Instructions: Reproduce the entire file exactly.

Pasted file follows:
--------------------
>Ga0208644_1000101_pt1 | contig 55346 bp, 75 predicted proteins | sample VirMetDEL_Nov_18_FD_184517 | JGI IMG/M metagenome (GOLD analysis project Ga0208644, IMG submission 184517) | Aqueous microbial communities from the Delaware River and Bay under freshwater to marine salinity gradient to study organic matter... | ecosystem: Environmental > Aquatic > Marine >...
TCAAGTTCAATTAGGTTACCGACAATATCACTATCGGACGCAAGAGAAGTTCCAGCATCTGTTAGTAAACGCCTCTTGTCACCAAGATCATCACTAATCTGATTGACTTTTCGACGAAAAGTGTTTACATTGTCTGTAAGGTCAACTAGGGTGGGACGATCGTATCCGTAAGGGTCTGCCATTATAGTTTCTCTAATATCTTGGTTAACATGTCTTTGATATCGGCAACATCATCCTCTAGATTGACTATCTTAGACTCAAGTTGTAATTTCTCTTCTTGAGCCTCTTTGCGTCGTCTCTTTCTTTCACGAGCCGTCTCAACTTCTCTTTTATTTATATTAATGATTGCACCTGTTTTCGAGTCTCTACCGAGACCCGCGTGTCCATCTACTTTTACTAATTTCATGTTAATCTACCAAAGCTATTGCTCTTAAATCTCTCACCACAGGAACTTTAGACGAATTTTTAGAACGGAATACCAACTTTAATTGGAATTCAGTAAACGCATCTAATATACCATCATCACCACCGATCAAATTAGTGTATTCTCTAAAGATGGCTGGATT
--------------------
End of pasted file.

>Ga0208644_1000101_pt1 | contig 55346 bp, 75 predicted proteins | sample VirMetDEL_Nov_18_FD_184517 | JGI IMG/M metagenome (GOLD analysis project Ga0208644, IMG submission 184517) | Aqueous microbial communities from the Delaware River and Bay under freshwater to marine salinity gradient to study organic matter... | ecosystem: Environmental > Aquatic > Marine >...
TCAAGTTCAATTAGGTTACCGACAATATCACTATCGGACGCAAGAGAAGTTCCAGCATCTGTTAGTAAACGCCTCTTGTCACCAAGATCATCACTAATCTGATTGACTTTTCGACGAAAAGTGTTTACATTGTCTGTAAGGTCAACTAGGGTGGGACGATCGTATCCGTAAGGGTCTGCCATTATAGTTTCTCTAATATCTTGGTTAACATGTCTTTGATATCGGCAACATCATCCTCTAGATTGACTATCTTAGACTCAAGTTGTAATTTCTCTTCTTGAGCCTCTTTGCGTCGTCTCTTTCTTTCACGAGCCGTCTCAACTTCTCTTTTATTTATATTAATGATTGCACCTGTTTTCGAGTCTCTACCGAGACCCGCGTGTCCATCTACTTTTACTAATTTCATGTTAATCTACCAAAGCTATTGCTCTTAAATCTCTCACCACAGGAACTTTAGACGAATTTTTAGAACGGAATACCAACTTTAATTGGAATTCAGTAAACGCATCTAATATACCATCATCACCACCGATCAAATTAGTGTATTCTCTAAAGATGGCTGGATT